Arnault in 2009
|Born||Bernard Jean Étienne Arnault
5 March 1949
|Alma mater||École Polytechnique|
|Occupation||Business magnate, art collector|
|Net worth||US $ 36.2 billion (2014)|
|Title||Chairman & CEO of LVMH
Chairman of Christian Dior S.A.
|Spouse(s)||Anne Dewavrin (m. 1973–1990)
Hélène Mercier (m. 1991)
|Children||5, including Delphine Arnault
|Bernard Arnault - LVMH
Early life and career
His father Jean Leon Arnault was a manufacturer and the owner of a civil engineering company, Ferret-Savinel. After graduating from the Maxence Van Der Meersch High School in Roubaix, Bernard Arnault was admitted to the École Polytechnique (X1969) from which he graduated with degree in engineering in 1971.
After graduation, in 1971, he joined his father's company. In 1976, he convinced his father to liquidate the construction division of the company for 40 million French francs, and to change the focus of the company to real estate. Using the name Férinel, the new company developed a specialty holiday accommodation. Named director of company development in 1974, he became the CEO three years later. In 1979, he succeeded his father as president of the company.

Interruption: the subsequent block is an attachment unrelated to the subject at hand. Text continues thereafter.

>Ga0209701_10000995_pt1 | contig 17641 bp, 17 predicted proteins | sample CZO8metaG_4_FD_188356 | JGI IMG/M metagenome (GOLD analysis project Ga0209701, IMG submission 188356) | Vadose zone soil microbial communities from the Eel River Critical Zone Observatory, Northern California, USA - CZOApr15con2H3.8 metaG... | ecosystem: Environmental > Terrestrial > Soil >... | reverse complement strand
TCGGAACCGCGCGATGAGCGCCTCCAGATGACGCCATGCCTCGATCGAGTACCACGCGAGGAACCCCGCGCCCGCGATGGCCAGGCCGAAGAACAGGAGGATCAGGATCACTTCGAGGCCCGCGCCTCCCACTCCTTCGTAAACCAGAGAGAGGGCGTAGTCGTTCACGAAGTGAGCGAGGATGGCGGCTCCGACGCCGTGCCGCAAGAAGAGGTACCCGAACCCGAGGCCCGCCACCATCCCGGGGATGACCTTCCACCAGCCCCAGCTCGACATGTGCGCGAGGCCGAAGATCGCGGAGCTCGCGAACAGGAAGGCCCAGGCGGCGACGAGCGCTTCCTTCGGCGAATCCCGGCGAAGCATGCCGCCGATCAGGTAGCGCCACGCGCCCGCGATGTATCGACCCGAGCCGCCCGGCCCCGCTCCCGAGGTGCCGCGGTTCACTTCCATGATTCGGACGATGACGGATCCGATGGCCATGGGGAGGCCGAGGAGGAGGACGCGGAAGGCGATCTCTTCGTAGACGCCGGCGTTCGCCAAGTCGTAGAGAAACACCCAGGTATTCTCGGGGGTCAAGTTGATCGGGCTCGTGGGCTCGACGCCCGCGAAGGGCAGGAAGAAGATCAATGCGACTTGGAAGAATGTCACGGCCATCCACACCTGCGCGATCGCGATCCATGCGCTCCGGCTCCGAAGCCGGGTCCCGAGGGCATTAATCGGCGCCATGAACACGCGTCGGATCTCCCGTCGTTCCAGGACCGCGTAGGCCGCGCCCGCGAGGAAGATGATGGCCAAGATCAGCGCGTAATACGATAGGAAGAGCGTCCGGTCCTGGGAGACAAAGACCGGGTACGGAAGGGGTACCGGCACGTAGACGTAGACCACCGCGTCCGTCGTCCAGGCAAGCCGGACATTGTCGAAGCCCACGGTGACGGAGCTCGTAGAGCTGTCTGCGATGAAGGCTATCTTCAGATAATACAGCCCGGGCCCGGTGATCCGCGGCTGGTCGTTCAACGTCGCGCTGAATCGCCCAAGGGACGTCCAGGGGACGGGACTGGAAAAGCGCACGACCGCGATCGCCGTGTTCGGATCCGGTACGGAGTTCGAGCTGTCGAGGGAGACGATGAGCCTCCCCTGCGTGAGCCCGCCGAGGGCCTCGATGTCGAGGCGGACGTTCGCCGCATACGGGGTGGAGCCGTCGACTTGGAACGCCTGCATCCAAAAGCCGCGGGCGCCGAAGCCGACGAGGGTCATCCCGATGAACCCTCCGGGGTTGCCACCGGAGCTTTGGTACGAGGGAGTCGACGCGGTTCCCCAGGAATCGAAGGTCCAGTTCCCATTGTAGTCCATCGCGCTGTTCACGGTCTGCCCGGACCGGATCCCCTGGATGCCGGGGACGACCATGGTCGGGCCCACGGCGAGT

In 1984, with the help of Antoine Bernheim, a senior partner of Lazard Frères et Cie., Bernard Arnault acquired the Financière Agache, a luxury goods company. He became the CEO of Financière Agache, and therefore took control of Boussac, a textile company in turmoil. Boussac owned Christian Dior, the department store Le Bon Marché, the retail shop Conforama and the diapers industrial Peaudouce. Bernard Arnault sold nearly all the company's assets, keeping only the prestigious Christian Dior brand, and Le Bon Marché department store.
In 1987, shortly after the creation of LVMH, the new luxury group resulting from the merger between two companies, Arnault mediated a conflict between Alain Chevalier, Moët Hennessy's CEO, and Henri Racamier, president of Louis Vuitton. The new group held property rights to Dior perfumes, which Bernard Arnault believed should be incorporated into into Dior Couture.